Home > Technology > Molds & Tooling

Patent Report: Haidlmair nozzle simplifies demolding

Issue: February 2018

Nussbach, Austria, mold maker Haidlmair Holding GmbH has proposed a nozzle designed to simplify demolding.

Haidlmair’s invention includes an injection molding nozzle with a heatable nozzle core.

Haidlmair’s nozzle injects a strand of plastic melt into a mold through a slit. To create a temperature gradient between the molded part and the sprue, the area of the sprue is exposed to heat, keeping it melted even as the part hardens. According to the company’s patent application, the invention includes an injection-molding nozzle with a heatable nozzle core, which controls the temperature of the melt flow prior to its exit from the nozzle slit. A housing accommodates the nozzle core, but is heated independently. According to Haidlmair’s designs, the nozzle channel between the housing and the nozzle core tapers in the flow direction; a distribution channel is located between a feed channel for the plastic melt and the nozzle channel.

“In contrast to known injection-moulding nozzles of this kind, the nozzle core must be heated in relation to the housing,” Haidlmair’s patent application states. It continues, “the nozzle channel ... must join at least a distributor channel, which is flow-connected to the nozzle channel via a throttle zone.”

To ensure that the part hardens adequately, Haidlmair recommends cooling the housing in the region of the nozzle slit. The invention, the patent states, “provides the preconditions for dimensionally accurate injection-moulded parts of high-quality by maintaining rapid cycle times, particularly since temperature conditions which allow the tearing off of the sprue in the area of the nozzle opening can be provided by the nozzle core in the region of the nozzle slit which can be heated independently of the housing.”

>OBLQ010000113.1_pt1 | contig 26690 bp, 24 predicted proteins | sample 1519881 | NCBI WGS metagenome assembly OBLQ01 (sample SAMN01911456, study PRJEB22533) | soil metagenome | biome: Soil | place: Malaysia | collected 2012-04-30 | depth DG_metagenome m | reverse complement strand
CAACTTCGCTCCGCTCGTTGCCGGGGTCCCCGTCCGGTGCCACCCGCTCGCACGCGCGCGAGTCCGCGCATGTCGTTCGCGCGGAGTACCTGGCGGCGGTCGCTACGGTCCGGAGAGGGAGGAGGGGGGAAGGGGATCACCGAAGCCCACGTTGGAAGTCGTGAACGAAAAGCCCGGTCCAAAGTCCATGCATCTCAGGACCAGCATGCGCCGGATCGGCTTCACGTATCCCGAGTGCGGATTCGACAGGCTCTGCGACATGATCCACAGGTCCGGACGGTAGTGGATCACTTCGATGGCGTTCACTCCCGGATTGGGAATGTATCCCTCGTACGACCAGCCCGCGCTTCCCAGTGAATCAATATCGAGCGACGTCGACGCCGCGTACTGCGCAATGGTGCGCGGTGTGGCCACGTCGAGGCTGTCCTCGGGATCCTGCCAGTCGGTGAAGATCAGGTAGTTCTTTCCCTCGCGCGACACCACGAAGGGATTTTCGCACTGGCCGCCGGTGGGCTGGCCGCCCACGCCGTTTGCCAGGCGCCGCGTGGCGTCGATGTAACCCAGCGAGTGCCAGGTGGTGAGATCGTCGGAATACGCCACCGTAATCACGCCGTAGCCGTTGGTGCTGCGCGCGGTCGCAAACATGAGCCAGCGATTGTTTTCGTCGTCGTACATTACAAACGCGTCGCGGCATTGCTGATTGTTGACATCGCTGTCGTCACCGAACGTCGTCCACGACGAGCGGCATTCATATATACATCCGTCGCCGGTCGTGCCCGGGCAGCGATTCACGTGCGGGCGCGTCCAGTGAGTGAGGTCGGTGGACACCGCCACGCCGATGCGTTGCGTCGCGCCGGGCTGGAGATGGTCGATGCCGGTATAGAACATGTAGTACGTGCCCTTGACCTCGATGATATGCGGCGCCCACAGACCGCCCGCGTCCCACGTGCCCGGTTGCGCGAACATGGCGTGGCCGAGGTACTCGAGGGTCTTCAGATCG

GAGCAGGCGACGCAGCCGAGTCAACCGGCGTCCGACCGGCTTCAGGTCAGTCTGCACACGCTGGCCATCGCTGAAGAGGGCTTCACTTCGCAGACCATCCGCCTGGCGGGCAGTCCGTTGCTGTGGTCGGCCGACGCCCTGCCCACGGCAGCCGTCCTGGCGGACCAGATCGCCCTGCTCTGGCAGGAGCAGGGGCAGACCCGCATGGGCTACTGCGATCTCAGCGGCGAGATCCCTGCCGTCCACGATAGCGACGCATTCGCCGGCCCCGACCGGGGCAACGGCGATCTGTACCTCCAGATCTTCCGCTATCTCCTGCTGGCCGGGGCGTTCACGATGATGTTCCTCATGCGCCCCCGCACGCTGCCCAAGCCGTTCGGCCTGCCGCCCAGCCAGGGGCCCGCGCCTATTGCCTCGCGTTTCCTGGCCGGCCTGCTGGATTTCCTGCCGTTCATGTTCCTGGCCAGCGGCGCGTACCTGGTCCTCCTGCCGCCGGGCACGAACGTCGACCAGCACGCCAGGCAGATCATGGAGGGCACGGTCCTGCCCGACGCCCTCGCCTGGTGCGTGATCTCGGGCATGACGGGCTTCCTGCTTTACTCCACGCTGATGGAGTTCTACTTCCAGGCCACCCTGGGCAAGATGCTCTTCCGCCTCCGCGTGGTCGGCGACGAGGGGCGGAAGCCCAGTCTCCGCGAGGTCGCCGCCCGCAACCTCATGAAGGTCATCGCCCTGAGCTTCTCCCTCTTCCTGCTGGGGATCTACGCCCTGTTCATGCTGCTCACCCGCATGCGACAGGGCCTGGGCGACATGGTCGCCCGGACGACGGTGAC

Patent application 20170259480; published Sept. 14

In other patent news:

Fanuc’s device improves the purging process from an injection molding machine.

Press maintenance. Fanuc Corp., Yamanashi, Japan, has been awarded a patent for a cover to prevent resin from scattering or spraying when it’s purged from an injection molding machine. Designed to improve the purging process and simplify maintenance, the device is fixed to the end of an injection unit and includes a unit to provide light around the nozzle of the machine.

“The lighting unit is provided outside the resin-scattering-preventing cover such that the lighting is protected from the influence of the heat from the heating tube and scattered resin,” according to the patent.

Fanuc is a maker of primary and auxiliary equipment, as well as CNC machines.

Patent 9,827,702; issued Nov. 28

Bottle-thickness measurement. Niagara Bottling LLC, Ontario, Calif., has applied for a patent for a system to measure the wall thickness of containers, such as PET bottles.

The application filed by the water and sports drink supplier describes the in-line use of a light detector and dedicated computer system to measure, record and analyze changes in the wavelengths of light as it passes through new bottles. Cameras, including thermal cameras, can be used to capture data from the light sources, as well as from the heat radiating from the bottles at different points in the production process.

Patent application 20170322018; published Nov. 9

Kiefel’s bag-making system includes a transport belt for moving film through
additional stations.

Bag-making equipment. Kiefel GmbH, Freilassing, Germany, is seeking to patent a system for making bags, such as those used for medical infusions, from at least two layers of plastic film. The equipment has a specially configured film gripper for drawing the film into a tool at a welding station and guiding it to a second station. There is also a transport belt for moving the film through additional stations. The machine may include stations for adhering a tube to the film, welding a tube to the film, filling the bag or labeling the bag. The gripper can be adapted to grip the leading edge of the film, to avoid the problems with film sagging that can occur in current methods, according to the patent application.

Patent application 20170341311; published Nov. 30

Patents and patent applications can be viewed at www.uspto.gov.

Have you applied for or received a patent? Contact editorial@plasticsmachinerymagazine.com